Holiday Sale! 30% off all digital products orders over $10 until 1/5/2020. Sale applied at checkout!

4 Tips for Doing Yoga All Year

  

Yoga is beneficial as a lifelong practice.

How then can we motivate our children to remain invested in a regular, enthusiastic yoga practice?

We can enthuse children by keeping yoga fresh with the seasons. Our Year of Yoga lesson plan unit does just that by bringing the objects we associate with each season to life through gross motor activities, relaxation experiences, breathing, and yoga poses. The illustrations help children understand and connect to what they are seeing in the world outside. We build vocabulary and awareness this way.

Children love to draw from nature and what they observe in the world around them, making seasonal yoga classes a huge hit.

Because children learn from their senses and absorb sensory information from the environment, we incorporate familiar animals and objects that they feel confident and excited when they recognize. We can learn about temperature through opposites such as hot and cold, and later children can understand concepts like warm because they know the opposites. Then, when we pretend to be a melting snowman in the warm sun, everyone can imagine it and have a blast.

We recommend bringing objects from nature to your class or alternatively, bringing you classes to nature when possible, to help children connect the concrete objects with the concepts of the seasons. When children touch cold snow or build a snowman themselves, doing snowman circles we make in yoga make a lot more sense.

That is why we love doing yoga all year round with the children we teach and love. We can continue to draw from the love of nature that children innately have and incorporate the objects we have been talking about to build vocabulary and boost confidence.

A note about the seasons in action:

This summer our founder Lara spent 6 weeks teaching the Summer at the Beach yoga sequence to a group of 2-year-olds that now scream out the names of poses and giggle with familiar joy upon viewing the cards. You may think that repeating the same activities bores children, but the contrary is true for early childhood learners. The familiar becomes beloved. With older students, you can continue to offer them the same pose cards and vary the elements of the class to provide nuanced and novel moments, to continue to draw them in while still building on a routine that is predictable and comfortable for them. You can supplement the lesson plans with other yoga games and relaxations.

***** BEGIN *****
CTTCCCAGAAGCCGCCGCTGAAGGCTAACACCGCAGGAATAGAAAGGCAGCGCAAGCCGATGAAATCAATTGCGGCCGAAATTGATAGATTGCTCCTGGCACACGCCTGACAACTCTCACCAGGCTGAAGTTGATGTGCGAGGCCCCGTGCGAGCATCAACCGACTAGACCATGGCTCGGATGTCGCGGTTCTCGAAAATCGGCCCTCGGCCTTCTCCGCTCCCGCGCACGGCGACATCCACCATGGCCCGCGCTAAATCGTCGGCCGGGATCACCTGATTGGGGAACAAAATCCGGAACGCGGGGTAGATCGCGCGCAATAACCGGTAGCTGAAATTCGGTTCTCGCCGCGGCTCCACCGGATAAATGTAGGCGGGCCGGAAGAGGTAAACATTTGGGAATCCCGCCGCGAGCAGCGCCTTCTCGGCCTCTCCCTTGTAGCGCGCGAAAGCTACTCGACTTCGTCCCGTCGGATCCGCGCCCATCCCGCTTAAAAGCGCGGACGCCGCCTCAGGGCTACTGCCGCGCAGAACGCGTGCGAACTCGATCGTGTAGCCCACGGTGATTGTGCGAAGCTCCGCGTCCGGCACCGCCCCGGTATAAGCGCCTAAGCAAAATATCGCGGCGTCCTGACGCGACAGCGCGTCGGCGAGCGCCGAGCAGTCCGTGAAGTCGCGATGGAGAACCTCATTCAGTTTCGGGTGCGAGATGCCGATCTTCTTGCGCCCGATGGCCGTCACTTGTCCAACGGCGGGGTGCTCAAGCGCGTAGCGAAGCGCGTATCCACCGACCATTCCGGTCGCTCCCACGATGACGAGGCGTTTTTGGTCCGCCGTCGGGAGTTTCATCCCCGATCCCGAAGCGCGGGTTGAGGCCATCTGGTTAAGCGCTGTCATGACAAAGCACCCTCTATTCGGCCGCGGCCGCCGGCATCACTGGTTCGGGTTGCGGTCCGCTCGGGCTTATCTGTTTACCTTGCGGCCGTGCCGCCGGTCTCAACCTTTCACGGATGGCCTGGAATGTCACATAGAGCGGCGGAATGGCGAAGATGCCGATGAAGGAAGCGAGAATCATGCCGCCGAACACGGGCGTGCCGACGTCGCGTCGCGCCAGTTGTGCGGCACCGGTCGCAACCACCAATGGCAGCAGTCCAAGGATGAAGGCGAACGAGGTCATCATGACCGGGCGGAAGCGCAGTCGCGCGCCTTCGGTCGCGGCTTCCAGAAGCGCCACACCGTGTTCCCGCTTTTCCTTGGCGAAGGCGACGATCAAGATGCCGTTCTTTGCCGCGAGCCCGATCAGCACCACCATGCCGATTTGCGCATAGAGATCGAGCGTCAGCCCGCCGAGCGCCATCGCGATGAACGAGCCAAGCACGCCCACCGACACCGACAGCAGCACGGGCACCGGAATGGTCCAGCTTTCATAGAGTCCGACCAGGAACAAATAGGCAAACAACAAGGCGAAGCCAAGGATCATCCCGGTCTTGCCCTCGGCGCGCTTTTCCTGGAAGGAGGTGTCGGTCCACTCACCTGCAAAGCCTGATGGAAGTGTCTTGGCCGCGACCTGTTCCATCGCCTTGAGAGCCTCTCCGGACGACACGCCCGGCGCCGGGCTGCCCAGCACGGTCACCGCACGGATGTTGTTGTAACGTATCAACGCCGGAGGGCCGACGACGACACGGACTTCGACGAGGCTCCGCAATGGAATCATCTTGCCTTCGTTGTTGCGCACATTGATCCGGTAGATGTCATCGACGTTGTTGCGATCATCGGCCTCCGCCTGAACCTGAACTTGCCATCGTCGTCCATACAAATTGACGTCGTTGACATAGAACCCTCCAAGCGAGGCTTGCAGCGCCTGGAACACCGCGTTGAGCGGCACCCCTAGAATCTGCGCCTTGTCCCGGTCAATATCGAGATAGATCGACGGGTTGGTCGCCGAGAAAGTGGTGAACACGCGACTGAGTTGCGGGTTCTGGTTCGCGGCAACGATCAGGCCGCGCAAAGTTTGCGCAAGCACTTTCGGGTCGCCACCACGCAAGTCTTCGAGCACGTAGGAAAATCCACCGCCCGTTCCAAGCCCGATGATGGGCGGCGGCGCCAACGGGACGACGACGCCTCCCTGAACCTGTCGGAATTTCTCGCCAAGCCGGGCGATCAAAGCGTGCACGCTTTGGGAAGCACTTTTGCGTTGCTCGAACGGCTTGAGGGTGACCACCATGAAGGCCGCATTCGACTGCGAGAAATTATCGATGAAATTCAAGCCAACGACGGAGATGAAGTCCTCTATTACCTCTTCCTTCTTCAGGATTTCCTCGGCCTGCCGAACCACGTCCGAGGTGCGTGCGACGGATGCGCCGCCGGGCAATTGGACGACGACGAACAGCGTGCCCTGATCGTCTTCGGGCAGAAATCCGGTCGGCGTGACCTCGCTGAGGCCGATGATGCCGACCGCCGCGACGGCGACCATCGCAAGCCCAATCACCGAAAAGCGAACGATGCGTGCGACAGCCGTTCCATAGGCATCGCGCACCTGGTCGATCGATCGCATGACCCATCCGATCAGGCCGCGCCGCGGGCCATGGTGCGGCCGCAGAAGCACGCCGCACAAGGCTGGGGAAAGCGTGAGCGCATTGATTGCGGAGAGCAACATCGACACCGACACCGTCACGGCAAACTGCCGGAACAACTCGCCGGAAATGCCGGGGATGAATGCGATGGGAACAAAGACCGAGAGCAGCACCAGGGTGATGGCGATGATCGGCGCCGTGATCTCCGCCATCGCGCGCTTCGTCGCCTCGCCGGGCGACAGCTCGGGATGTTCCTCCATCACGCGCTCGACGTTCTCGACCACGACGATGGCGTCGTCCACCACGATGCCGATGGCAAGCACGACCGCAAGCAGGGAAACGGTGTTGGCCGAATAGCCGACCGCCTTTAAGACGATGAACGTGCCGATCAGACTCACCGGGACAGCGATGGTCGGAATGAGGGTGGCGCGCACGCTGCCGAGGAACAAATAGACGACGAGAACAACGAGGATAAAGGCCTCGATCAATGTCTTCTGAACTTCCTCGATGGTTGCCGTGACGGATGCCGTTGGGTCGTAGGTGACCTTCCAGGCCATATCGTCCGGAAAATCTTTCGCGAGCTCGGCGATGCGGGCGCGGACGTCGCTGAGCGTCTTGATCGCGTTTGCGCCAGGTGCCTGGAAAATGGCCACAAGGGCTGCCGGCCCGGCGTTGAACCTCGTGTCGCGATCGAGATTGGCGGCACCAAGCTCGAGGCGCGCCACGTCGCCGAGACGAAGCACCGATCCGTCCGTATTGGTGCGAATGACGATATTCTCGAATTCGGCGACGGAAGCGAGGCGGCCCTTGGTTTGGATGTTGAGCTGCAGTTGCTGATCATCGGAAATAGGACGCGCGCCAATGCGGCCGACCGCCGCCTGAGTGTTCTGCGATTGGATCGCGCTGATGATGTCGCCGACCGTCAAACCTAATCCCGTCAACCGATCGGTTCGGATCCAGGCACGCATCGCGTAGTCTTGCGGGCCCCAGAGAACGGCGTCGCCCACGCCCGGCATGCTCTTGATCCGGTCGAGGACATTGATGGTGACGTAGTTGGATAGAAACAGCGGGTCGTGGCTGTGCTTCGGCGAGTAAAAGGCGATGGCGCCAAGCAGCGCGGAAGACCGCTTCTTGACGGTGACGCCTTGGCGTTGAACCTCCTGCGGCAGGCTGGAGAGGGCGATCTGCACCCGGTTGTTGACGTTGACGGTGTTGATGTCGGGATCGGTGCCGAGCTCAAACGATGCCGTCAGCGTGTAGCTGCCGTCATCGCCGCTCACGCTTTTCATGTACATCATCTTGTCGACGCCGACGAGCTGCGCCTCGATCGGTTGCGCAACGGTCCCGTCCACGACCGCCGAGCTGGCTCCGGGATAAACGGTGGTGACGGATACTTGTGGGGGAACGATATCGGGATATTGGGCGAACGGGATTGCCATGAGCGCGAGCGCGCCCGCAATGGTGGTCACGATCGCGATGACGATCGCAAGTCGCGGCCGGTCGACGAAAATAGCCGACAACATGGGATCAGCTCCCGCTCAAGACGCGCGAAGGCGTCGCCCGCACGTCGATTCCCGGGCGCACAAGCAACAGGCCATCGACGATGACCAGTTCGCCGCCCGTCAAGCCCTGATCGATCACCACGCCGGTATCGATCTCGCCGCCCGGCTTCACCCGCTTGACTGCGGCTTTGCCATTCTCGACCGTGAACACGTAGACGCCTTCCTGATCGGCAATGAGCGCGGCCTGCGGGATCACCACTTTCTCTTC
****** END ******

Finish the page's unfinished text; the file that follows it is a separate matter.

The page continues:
4 Tips from our founder for doing yoga all year:

  1. Bring objects from nature to your classes that represent the seasons. For example, bring pinecones and fallen leaves in the autumn. Touch snow in the winter. Bring seashells and sand in the summer. Smell flowers in the spring. 
  2. Use illustrated yoga cards that match the objects and concepts of the current season. Check out our yoga cards for fall, winter, spring, and summer.
  3. Go on nature walks together. Walk around a flower garden in the springtime. Go on the autumn mindfulness walk. Experience nature together. Name the objects you see. Name the natural phenomenon. “Do you feel the wind on your face? Can you see the green trees blowing in the wind?” Get your free mindfulness walk download here!
  4. Build the vocabulary of the seasons! By using the poses illustrated with objects from the season, name each one. As you do the movements, name the poses, and then review them after you are done. Children’s short-term memory is committed to longterm memory this way. By adding movement to the vocabulary lesson, it feels like a special and fun moment rather than an academic lesson.

About the product: Our Year of Yoga Bundle is a big hit among educators and parents alike. It is one of our most popular products, combining 12 lesson plans from the 4 season units in one PDF download. It comes it 21 yoga cards, including 20 poses and 1 breath card. Each season has a lesson plan for ages 2-7, 7-11, and tweens/teens. Save by purchasing this lesson unit!